Some LSD users may develop hallucinogen persisting perception disorder. This involves long-term hallucinogenic experiences, which can be distressing.
Using LSD can damage your memory and concentration. LSD may also trigger or worsenmental health problems like:
What if I use other drugs or alcohol together with LSD?
The effects of taking LSD with other drugs (including those purchased over the counter or prescribed by your doctor) can be unpredictable and dangerous.
You can increase your risk of a bad trip or a stroke if you use LSD with:
Using LSD with alcohol may make you more uncoordinated and increase the chance of:
Can I become dependent on LSD?
LSD use does not usually cause physical dependence. Regular LSD users may experience a need or craving if they stop using the drug. However, this is not common.
Anyone can develop tolerance to LSD. Tolerance is when you need more of the drug to achieve the same effects.
Taking LSD for 3 or 4 consecutive days may lead to a higher level of tolerance. This is where no amount of the drug can produce the desired effects. After a short time of not using LSD — 3 to 4 days — normal tolerance returns.
How can I stop using LSD?
People who take LSD don’t usually need to seek treatment. However, if you want to stop using LSD and want advice, you can speak to your doctor. They can suggest general treatment options, such as:
- participation in support groups
- counselling and therapy
- referral to an addiction specialist
- inpatient detox and rehabilitation
Resources and support
See 'What are the effects of taking drugs?' on the Department of Health website for more information.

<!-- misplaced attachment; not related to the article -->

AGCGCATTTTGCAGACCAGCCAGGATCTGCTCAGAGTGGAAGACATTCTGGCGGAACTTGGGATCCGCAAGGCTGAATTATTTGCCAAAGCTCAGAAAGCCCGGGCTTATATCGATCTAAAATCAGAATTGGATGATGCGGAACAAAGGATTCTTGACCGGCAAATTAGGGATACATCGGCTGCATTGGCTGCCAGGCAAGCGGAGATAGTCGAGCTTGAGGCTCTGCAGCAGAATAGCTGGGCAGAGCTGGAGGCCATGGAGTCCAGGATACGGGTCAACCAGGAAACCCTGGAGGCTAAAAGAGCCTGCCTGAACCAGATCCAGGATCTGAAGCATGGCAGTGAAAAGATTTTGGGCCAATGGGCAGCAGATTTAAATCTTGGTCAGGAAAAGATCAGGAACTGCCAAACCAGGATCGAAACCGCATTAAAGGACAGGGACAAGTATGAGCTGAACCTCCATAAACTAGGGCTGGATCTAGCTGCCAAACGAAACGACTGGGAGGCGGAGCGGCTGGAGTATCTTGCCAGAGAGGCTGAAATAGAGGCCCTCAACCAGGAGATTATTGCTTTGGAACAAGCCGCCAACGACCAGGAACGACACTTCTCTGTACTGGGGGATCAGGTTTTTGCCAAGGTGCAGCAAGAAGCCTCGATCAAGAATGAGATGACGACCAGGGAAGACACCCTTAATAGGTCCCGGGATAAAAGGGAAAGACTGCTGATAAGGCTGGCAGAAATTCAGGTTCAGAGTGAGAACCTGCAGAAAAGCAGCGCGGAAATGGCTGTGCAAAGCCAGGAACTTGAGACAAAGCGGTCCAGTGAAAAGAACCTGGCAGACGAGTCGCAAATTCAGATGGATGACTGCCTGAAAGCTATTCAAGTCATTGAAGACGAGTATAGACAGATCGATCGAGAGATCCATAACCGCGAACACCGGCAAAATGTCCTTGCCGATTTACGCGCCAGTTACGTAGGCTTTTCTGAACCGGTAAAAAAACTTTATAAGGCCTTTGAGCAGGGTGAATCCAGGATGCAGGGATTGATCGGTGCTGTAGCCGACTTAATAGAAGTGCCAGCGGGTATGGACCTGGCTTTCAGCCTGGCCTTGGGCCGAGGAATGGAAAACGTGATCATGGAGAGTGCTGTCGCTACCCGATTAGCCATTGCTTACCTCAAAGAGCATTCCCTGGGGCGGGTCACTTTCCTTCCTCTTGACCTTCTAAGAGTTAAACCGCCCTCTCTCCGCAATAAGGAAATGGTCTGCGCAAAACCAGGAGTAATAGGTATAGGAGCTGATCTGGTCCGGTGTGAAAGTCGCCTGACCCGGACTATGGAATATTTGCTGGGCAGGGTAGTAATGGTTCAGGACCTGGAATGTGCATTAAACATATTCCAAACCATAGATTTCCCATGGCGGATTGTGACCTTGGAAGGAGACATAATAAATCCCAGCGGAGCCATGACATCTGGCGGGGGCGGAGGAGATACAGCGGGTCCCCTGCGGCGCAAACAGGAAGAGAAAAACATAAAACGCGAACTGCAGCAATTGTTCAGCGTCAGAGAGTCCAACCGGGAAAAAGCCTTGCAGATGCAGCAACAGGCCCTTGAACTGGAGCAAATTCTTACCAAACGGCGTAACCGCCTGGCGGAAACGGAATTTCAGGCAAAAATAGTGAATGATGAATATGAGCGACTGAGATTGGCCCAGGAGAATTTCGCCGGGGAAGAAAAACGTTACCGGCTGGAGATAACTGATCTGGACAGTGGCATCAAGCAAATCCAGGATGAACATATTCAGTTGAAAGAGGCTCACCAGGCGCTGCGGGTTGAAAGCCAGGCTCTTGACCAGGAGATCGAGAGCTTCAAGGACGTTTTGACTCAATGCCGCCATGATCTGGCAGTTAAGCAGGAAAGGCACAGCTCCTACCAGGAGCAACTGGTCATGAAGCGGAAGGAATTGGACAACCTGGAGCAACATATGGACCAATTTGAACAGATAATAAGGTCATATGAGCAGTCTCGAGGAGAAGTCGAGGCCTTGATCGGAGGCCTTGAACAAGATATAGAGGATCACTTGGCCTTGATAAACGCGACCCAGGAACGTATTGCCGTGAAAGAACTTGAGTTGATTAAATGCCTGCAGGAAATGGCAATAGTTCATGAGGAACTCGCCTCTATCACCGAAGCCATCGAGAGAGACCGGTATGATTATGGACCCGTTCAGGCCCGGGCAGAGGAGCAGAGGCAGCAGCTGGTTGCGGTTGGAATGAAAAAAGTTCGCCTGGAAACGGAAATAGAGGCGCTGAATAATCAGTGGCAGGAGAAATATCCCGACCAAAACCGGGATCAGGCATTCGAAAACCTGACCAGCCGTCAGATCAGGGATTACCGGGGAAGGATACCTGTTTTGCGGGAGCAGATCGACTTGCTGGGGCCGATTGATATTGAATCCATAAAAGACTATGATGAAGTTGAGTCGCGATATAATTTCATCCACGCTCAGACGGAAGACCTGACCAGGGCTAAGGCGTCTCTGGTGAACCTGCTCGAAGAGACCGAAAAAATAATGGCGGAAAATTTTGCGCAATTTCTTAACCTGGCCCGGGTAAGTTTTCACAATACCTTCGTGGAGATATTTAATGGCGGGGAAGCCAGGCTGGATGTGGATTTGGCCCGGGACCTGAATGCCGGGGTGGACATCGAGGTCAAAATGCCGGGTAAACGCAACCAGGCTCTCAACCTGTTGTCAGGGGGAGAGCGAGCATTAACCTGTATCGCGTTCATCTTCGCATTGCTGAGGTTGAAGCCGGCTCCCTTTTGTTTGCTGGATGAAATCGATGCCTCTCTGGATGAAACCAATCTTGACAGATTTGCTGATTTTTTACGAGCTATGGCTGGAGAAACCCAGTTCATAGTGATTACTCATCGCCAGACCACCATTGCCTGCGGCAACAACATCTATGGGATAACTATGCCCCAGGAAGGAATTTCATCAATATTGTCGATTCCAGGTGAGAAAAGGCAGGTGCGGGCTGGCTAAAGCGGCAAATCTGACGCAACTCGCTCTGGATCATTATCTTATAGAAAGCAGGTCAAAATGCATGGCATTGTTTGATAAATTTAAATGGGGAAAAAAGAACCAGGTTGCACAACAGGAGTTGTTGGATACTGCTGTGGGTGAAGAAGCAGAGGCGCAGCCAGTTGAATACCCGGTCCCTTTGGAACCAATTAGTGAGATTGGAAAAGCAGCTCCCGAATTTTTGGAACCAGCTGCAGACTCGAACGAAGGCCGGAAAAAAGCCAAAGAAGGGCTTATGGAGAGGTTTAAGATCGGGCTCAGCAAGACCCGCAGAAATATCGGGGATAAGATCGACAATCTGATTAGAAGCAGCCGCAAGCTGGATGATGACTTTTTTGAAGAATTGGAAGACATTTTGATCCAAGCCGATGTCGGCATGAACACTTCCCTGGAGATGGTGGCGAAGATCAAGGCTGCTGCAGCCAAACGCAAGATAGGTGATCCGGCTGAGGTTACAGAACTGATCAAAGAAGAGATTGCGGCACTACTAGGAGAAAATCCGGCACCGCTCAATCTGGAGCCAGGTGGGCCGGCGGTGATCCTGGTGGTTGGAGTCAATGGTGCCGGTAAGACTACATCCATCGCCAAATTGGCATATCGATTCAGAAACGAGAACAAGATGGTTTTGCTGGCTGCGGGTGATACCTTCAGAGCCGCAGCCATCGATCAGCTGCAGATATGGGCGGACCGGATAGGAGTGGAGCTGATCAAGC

Find out more about how drugs and alcohol can impact your health, including where to find help and support.
You or someone you know may be finding it hard to manage issues related to drug use. You can try healthdirect’s Symptom Checker to get advice on when to seek professional help. The Symptom Checker guides you to the next appropriate healthcare step for you. This could be:
- talking to a health professional
- going to a hospital
- calling triple zero (000)
You can find support and information about LSD through:
- the Alcohol and Drug Foundation website or you can call their Drug Info and Advice Line on 1300 85 85 84
- the Drug Help website or call the Alcohol Drug Information Service (ADIS) on 1800 250 015
- the Turning Point website — Australia’s leading national addiction treatment, training and research centre —or call them on 1800 250 015
- the Touchbase website for Australians identifying as LGBTI
- Narcotics Anonymous Australia on 1300 652 820
- the National Alcohol and Other Drug Hotline on 1800 250 015
- Lifeline on 13 11 14
Support for injection behaviour
If you inject LSD, you can reduce your risk of blood-borne disease by attending a Needle and Syringe Program (NSP).
Needle and Syringe Programs provide clean needles or syringes to people who inject drugs. It’s sometimes referred to as ‘needle exchange’.
The types of Needle and Syringe Programs vary, from pharmacies to vending machines.
You can also find a local Needle and Syringe Program using the healthdirect Service Finder. Select ‘By name’ and type ‘needle’ into the search bar.
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Last reviewed: April 2023